Thursday, November 14, 2013
Moutonne is the western corner of another grand cru, Vaudesir, at its border with another, Les Preuses. It has a single owner in Long-Depaquit and the wines have always been classified as a Vaudesir grand cru. In the last few years the French authorities have relented and allowed them to drop Vaudesir and simply list the wine as Moutonne, thus creating in theory and eighth grand cru. After a two year search I finally located two bottles of what is now the smallest by far of the grand crus.
I opened one bottle to mark the second milestone, post number 1000 in this blog. I originally had a different wine that I intended to open, but when the realization hit me that this would be post number 1000 I opted for the Chablis.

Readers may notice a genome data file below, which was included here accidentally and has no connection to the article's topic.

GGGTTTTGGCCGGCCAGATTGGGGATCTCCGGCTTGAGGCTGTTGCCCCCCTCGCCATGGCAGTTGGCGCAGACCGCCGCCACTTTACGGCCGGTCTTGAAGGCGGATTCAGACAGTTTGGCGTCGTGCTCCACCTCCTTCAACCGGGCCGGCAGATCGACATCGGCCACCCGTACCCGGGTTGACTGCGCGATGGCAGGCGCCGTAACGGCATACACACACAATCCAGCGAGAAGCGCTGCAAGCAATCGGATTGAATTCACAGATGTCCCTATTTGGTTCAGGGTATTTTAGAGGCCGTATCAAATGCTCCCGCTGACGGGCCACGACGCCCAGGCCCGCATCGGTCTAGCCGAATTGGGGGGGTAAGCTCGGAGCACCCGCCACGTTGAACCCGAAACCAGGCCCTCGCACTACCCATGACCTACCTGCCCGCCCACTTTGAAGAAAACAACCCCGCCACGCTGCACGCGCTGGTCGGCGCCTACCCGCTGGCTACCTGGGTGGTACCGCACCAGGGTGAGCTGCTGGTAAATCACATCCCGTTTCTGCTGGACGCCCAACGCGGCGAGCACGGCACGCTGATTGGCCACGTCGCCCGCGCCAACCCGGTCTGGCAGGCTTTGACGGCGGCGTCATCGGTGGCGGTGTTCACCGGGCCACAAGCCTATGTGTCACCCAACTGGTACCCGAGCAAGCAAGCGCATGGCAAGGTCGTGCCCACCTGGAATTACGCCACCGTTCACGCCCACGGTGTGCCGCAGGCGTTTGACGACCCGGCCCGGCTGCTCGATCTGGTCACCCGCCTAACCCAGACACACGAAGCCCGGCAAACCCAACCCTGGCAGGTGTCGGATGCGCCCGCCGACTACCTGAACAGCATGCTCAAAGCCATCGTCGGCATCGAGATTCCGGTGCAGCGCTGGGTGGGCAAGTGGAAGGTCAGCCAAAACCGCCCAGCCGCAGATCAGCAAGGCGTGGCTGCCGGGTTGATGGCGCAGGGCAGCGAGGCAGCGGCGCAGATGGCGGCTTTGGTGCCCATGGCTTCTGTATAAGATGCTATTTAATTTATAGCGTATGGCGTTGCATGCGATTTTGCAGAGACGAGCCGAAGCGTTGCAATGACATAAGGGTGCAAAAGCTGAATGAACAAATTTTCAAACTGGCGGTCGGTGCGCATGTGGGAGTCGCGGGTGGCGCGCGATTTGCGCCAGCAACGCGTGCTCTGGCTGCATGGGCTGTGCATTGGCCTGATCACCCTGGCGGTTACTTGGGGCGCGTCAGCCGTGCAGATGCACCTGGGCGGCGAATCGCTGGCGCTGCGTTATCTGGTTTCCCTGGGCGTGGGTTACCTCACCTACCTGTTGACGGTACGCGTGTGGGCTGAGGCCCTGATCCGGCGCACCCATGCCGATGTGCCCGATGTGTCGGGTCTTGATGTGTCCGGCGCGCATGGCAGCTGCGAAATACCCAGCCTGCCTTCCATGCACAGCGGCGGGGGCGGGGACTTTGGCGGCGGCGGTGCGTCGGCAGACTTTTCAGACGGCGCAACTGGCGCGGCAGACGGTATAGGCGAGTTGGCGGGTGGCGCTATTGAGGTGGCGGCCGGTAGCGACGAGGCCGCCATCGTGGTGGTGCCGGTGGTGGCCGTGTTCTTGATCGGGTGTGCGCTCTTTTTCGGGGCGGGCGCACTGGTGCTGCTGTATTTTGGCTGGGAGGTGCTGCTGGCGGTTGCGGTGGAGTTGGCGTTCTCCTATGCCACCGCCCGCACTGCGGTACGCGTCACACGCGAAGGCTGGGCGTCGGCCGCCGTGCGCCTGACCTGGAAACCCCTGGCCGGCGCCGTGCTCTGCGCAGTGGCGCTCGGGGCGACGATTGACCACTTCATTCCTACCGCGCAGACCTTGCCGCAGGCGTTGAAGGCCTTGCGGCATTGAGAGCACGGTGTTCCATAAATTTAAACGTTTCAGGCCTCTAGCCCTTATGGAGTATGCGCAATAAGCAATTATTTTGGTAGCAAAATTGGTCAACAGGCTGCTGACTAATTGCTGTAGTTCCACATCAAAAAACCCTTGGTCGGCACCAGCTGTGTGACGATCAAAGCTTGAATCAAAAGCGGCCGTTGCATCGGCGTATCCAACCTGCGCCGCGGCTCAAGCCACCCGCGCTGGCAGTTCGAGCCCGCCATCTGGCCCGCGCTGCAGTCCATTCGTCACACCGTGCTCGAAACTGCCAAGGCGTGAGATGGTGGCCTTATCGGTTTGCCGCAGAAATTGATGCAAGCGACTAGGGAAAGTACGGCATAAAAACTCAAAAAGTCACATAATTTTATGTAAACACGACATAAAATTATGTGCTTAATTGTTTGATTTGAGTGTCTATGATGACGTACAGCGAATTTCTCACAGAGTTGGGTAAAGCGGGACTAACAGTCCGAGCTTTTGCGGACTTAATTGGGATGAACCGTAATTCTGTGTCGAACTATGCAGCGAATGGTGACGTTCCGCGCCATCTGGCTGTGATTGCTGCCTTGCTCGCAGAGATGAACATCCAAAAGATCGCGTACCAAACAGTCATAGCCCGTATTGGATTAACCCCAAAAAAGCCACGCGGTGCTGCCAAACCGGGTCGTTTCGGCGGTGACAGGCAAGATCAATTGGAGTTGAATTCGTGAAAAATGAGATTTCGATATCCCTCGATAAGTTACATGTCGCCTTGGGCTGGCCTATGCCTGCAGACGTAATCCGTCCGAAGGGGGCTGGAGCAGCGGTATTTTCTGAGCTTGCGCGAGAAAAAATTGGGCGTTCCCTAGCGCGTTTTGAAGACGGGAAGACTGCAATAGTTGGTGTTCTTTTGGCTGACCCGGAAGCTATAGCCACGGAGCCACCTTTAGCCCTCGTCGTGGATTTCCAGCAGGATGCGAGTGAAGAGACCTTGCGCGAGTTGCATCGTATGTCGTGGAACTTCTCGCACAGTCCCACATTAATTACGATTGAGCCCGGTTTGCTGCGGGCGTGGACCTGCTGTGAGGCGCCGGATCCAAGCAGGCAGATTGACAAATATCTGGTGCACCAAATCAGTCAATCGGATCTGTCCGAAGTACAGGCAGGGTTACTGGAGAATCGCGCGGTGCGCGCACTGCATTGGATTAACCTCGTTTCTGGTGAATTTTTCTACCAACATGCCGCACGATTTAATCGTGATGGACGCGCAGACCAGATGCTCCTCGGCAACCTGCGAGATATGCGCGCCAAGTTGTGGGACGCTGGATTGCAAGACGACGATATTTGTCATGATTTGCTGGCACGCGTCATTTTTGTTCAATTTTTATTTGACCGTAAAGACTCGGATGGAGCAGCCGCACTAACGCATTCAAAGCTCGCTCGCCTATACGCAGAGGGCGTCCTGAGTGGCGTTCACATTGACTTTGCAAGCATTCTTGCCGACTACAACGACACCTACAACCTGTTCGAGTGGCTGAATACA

The color was bright and clear and the aromas were unmistakably Chablis. Mineral aromas and the smell of summer rain on dry limestone overwhelmed everything until some crisp apple fruit began to appear. The wine was full bodied and comforting in the mouth but the tremendous acid kept it from feeling tired or flabby. Lots of apple and spring herb tastes. There seemed to be a bit of oak in the finish which kept the wine from being too steely, but I am not a fan of oak flavors in Chablis. That is a small quibble on an otherwise wonderful wine.
There were oysters and day boat scallops for dinner and there is no better match. My happiness quotient was off the scale. The other bottle will rest for a few years and I'll try this menu again.
2010 Chablis Grand Cru Moutonne from Domaine Long-Depaquit. 13% alcohol. $75.00